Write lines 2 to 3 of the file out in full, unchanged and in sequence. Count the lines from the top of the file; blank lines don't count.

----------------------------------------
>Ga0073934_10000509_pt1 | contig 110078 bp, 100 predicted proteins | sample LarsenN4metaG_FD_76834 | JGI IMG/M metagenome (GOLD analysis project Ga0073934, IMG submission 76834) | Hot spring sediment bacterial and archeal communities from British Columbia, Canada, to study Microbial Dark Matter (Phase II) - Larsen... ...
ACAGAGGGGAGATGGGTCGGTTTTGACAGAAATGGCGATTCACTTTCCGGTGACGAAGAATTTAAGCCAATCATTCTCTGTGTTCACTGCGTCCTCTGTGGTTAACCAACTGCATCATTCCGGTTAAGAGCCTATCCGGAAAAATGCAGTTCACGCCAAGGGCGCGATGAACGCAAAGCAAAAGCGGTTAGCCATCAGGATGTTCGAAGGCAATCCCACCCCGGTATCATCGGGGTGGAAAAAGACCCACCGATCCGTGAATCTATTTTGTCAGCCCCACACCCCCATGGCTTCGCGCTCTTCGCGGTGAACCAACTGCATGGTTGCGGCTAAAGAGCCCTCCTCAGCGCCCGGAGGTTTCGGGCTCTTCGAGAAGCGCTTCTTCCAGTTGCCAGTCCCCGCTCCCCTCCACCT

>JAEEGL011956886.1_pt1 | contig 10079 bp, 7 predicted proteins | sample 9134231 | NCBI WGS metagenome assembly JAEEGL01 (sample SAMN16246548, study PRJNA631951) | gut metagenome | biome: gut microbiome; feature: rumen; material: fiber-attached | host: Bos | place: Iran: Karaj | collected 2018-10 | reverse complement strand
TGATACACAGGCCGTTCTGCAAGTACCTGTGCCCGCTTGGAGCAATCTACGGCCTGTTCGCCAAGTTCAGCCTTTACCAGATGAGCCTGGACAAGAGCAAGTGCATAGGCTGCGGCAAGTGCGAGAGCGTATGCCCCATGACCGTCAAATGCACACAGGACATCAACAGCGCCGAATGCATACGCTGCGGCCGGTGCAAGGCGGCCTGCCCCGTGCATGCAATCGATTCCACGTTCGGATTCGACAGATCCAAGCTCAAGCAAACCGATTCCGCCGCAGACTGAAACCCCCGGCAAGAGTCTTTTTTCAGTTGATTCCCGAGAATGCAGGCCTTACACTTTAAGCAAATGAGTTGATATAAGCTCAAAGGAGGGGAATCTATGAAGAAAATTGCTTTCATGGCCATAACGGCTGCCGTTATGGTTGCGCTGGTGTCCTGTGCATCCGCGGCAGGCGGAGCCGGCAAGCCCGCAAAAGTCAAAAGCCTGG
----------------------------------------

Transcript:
ACAGAGGGGAGATGGGTCGGTTTTGACAGAAATGGCGATTCACTTTCCGGTGACGAAGAATTTAAGCCAATCATTCTCTGTGTTCACTGCGTCCTCTGTGGTTAACCAACTGCATCATTCCGGTTAAGAGCCTATCCGGAAAAATGCAGTTCACGCCAAGGGCGCGATGAACGCAAAGCAAAAGCGGTTAGCCATCAGGATGTTCGAAGGCAATCCCACCCCGGTATCATCGGGGTGGAAAAAGACCCACCGATCCGTGAATCTATTTTGTCAGCCCCACACCCCCATGGCTTCGCGCTCTTCGCGGTGAACCAACTGCATGGTTGCGGCTAAAGAGCCCTCCTCAGCGCCCGGAGGTTTCGGGCTCTTCGAGAAGCGCTTCTTCCAGTTGCCAGTCCCCGCTCCCCTCCACCT

>JAEEGL011956886.1_pt1 | contig 10079 bp, 7 predicted proteins | sample 9134231 | NCBI WGS metagenome assembly JAEEGL01 (sample SAMN16246548, study PRJNA631951) | gut metagenome | biome: gut microbiome; feature: rumen; material: fiber-attached | host: Bos | place: Iran: Karaj | collected 2018-10 | reverse complement strand